• Mapping Geotagged Photos in Public Spaces: For any city, thousands of geotagged photos are available online. The project maps these photos in the places where they were taken..

Looking for last year's work? Examples of artist work from Data Through Design 2018 can be seen here.

Looking for Data?

Data Through Design prompts the creative community to look into NYC's open data. Below we've curated a shortlist of datasets artists might be interested in exploring.

  • NYC Street Trees: Street tree data from the TreesCount! 2015 Street Tree Census, conducted by volunteers and staff organized by NYC Parks & Recreation and partner organizations. Tree data collected includes tree species, diameter and perception of health. Accompanying blockface data is available indicating status of data collection and data release citywide.
  • MTA Data: Information pertaining to MTA (Metropolitan Transportation Authority of the State of New York) subways, buses, commuter rail, bridges, and tunnels. See MTA API registration.
  • NYC Parking and Camera Violations: NYC's Parking Violations.
  • Art in DOE buildings: List of art, artist, medium and DOE building that the art is located in schools.
  • Water Consumption And Cost (2013 - June 2018): Monthly consumption and cost data by borough and development. Data set includes utility vendor and meter information.
  • Sea Level Rise Maps (2020s 100-year Floodplain): This is the 100-Year Floodplain for the 2020s based on FEMA's Preliminary Work Map data and the New York Panel on Climate Change's 90th Percentile Projects for Sea-Level Rise (11 inches). Please see the Disclaimer PDF for more information. Data Provided by the Mayor's Office of Long-Term Planning and Sustainability (OLTPS) on behalf of CUNY Institute for Sustainable Cities (CISC) and the New York Panel on Climate Change (NPCC).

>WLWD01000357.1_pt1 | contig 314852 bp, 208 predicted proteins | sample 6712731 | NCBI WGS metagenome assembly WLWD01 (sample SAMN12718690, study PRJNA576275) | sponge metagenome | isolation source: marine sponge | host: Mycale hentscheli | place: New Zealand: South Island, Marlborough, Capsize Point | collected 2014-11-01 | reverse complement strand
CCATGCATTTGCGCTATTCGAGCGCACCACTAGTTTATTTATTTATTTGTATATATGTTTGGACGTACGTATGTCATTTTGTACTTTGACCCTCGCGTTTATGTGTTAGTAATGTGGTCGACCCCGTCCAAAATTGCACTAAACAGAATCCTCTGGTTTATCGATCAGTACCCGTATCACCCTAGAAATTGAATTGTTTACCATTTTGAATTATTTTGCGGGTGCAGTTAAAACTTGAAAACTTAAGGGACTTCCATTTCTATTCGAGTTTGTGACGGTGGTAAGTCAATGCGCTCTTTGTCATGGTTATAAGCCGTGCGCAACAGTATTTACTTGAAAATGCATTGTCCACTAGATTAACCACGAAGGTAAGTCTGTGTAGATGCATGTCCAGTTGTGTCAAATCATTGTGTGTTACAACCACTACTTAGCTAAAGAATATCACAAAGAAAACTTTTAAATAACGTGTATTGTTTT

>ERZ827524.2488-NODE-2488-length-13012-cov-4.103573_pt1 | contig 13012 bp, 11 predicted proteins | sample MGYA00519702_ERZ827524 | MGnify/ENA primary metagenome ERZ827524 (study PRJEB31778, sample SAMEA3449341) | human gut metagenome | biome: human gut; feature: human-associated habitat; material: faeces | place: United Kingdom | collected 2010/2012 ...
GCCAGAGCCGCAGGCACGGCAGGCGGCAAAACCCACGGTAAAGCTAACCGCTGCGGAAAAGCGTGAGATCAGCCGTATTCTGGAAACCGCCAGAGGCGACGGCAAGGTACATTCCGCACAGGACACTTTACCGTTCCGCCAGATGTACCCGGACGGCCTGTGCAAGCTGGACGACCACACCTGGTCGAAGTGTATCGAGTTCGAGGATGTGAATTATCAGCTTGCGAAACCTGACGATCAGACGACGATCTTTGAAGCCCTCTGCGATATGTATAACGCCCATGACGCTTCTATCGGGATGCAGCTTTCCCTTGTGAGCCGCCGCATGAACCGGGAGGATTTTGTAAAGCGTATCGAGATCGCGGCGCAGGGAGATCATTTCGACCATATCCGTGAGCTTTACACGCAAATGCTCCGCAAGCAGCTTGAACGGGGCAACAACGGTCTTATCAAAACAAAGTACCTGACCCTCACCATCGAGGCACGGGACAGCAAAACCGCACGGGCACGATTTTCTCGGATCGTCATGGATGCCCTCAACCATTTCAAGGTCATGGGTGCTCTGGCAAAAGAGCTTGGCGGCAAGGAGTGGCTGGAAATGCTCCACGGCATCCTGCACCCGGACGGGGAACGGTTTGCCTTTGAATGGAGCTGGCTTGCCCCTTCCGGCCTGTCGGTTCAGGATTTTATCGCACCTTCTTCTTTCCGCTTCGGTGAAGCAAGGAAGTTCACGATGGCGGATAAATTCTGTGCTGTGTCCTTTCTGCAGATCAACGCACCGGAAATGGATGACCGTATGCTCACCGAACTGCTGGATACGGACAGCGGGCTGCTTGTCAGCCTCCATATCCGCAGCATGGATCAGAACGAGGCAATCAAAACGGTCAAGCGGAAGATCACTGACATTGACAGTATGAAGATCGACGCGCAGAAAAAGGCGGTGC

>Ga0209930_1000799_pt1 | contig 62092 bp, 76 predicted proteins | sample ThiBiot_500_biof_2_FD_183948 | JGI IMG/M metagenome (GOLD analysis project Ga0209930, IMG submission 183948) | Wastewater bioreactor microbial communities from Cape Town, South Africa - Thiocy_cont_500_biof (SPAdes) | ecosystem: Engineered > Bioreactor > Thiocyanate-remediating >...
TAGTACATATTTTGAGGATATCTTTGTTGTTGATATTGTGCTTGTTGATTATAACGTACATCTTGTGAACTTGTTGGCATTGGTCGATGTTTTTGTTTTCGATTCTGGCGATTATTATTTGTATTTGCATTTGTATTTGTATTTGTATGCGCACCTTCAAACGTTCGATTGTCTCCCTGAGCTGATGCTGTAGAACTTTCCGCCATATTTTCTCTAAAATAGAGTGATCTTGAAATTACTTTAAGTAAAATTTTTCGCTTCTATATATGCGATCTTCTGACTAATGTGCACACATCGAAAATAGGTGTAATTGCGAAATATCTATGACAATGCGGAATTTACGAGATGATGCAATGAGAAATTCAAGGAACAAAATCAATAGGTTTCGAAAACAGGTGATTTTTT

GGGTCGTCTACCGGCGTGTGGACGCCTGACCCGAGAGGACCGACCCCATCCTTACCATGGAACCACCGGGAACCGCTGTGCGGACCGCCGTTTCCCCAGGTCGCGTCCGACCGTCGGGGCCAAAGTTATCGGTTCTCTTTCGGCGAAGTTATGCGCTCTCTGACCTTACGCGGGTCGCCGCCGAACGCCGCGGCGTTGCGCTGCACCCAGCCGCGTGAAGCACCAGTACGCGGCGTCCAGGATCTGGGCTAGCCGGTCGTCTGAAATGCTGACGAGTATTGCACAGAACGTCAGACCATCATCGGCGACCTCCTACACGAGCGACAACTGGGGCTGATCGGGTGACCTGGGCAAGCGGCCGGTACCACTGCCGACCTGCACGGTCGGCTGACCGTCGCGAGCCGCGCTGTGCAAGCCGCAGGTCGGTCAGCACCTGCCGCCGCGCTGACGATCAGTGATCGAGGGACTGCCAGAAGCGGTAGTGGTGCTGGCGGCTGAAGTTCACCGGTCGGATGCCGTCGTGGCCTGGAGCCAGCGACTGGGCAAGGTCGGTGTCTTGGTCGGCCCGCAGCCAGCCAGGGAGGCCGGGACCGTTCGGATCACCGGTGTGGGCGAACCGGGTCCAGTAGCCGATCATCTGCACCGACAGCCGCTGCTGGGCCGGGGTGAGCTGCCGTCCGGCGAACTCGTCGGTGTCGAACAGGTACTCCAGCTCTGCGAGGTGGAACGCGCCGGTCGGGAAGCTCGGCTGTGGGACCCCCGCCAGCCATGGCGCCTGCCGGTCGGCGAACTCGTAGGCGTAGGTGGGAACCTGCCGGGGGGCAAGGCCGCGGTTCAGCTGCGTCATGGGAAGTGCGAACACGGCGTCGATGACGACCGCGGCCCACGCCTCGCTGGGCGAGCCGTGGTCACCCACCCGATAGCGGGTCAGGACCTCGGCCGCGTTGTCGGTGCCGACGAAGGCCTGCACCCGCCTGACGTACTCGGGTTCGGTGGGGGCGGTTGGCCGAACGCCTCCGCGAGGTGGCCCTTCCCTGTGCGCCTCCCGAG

• Inventory of New York City Greenhouse Gas Emissions - Citywide GHG Emissions Summary (2016): Inventory of New York City Greenhouse Gas Emissions - Citywide GHG Emissions Summary (2016).

Helpful References and Data How-Tos

A general rule of thumb of working with data is that 80% of your time will be spent preparing your data to be used for analysis/visualization/materialization. Data preparation -- cleaning, munging, reformating, parsing, filtering, etc -- can be a real "can of worms", which is to say, that it can be tricky even for experts. Below you'll find some handy links and references that might help you along your data handling, analysis, and visualization journies:

  • Beta NYC - Open Data 101: Fundamentals of NYC Open Data.
  • DATA2GO.NYC: DATA2GO.NYC is a free, easy-to-use online mapping and data tool created by the nonprofit Measure of America of the Social Science Research Council with funding from The Leona M. and Harry B. Helmsley Charitable Trust. It brings together for the first time federal, state, and city data on a broad range of issues critical to the well-being of all New Yorkers.
  • Open Data NYC How To: A Getting Started With Open Data Guide by the NYC Open Data.

Exhibition 2019

Images and video from opening night and project documentation.